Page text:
Besides the Fridge, another appliance that is an essential part of the kitchen is the modern kitchen stove. Be it a gas stove or an electric one, every kitchen has it. Before the advent of the modern stove, food was cooked on an earthen stove fuelled by wood or coal. The problems with the earthen stove were that it produced smoke, took time to start, and the cooking process was slow. With the availability of piped gas as early as the 1790s in the UK, initially for lighting and later for cooking and heating, the modern stove made of metal made its entry into the kitchen. The concept of multiple burners came with the new stove, which meant that one could simultaneously cook more than one dish. The flame could be ignited, controlled and put off with a twist of the knob. All this made cooking easy and did not fill the kitchen with health-harming smoke. 

As the world's population increased exponentially in the last 120 years, living and working spaces have gone vertical to accommodate more people in existing areas. Cities and large towns now have multi-storeyed homes, offices, and even factories. This shift from the horizontal to the vertical was made possible by the invention of the Elevator or Lift. Thanks to the Elevator, we now zip up and down multi-storey buildings and move materials with ease. Gone are the days when one had to climb up and down the stairs, even though buildings were usually two or three floors high. This 'exercise' was especially tough for the elderly, sick and disabled. If today we see a change in our city's landscape, it is thanks to the Elevator, introduced by an American, Elisha Otis, in 1853 in New York.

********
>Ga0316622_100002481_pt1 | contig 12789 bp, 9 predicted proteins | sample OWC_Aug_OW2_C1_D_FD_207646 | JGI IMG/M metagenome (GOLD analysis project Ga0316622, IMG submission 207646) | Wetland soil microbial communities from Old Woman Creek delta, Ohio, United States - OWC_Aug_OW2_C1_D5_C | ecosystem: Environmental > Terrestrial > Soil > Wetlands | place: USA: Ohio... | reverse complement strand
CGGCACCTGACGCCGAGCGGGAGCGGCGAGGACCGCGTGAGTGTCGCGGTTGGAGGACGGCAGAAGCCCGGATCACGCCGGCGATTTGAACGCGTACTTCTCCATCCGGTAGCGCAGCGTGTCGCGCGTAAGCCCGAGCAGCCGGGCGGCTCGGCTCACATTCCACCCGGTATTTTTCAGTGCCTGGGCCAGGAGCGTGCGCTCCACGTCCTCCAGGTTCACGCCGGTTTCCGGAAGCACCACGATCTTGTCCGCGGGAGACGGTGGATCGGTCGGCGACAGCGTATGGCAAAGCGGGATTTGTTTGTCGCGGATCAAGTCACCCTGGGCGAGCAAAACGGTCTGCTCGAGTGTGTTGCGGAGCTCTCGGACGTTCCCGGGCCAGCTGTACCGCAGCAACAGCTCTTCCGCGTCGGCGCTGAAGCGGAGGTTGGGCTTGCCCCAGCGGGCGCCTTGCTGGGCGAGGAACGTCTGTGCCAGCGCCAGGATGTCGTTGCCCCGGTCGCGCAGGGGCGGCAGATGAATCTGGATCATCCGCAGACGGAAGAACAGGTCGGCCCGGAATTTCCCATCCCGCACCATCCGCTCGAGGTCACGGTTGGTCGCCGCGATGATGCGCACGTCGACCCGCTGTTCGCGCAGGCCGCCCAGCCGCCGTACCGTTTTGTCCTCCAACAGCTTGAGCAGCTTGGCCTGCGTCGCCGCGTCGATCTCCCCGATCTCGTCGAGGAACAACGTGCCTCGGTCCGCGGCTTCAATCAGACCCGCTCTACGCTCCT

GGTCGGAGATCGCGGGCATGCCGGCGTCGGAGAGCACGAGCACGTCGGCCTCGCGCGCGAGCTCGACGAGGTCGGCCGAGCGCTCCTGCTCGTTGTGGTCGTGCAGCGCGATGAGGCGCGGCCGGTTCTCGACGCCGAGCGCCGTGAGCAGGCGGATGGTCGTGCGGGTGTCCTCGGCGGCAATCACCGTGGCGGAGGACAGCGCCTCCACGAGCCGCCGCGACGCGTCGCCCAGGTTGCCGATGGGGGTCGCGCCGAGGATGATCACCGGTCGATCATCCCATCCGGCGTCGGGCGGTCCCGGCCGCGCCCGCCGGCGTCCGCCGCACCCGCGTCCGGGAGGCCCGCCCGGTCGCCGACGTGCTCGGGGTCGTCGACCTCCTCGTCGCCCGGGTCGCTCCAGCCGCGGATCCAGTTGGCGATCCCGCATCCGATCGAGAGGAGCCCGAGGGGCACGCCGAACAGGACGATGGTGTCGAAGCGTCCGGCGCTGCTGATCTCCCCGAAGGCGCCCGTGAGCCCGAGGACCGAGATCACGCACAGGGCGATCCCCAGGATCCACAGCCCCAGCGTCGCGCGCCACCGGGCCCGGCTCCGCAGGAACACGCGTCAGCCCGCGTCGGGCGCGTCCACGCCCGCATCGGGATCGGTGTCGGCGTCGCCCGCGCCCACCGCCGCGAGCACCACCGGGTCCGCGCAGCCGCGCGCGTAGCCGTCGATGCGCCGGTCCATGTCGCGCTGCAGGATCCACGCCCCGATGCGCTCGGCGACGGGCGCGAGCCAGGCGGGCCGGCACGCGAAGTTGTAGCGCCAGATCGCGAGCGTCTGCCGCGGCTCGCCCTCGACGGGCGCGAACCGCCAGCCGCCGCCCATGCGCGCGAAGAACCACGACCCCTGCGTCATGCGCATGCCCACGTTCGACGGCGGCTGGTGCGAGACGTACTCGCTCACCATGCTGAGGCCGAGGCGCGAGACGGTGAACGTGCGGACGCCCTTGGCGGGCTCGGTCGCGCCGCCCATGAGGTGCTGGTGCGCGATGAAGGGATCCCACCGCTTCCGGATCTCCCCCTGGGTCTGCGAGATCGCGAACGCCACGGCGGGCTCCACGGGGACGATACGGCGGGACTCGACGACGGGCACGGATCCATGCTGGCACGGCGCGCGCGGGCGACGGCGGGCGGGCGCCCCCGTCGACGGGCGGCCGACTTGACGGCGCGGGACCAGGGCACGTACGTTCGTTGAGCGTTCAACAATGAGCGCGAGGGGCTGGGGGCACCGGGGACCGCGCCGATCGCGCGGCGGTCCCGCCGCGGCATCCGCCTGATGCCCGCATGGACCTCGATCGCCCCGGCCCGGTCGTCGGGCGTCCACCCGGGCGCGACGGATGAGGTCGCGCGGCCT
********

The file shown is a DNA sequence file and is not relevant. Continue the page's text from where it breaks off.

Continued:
Washing dirty linen and clothes was always a backbreaking chore, what with all the scrubbing and squeezing required to get the dirt off our clothes. Thanks to the washing machine, all we need is to add a measure of detergent, press a few buttons, turn a knob and presto! we have clean clothes within 45 mins to an hour. These machines were invented in the 1850s and were at first manually operated. Later, many inventors improved the technology over the following years, giving us the modern washing machine without which most modern urban homes are incomplete.

But the main driving force for these gadgets and appliances to succeed was the availability of running water, piped or bottled gas and electricity. Without these, none of the modern devices that have become an integral part of our daily lives would have seen the light of day.

Tuesday, January 18, 2022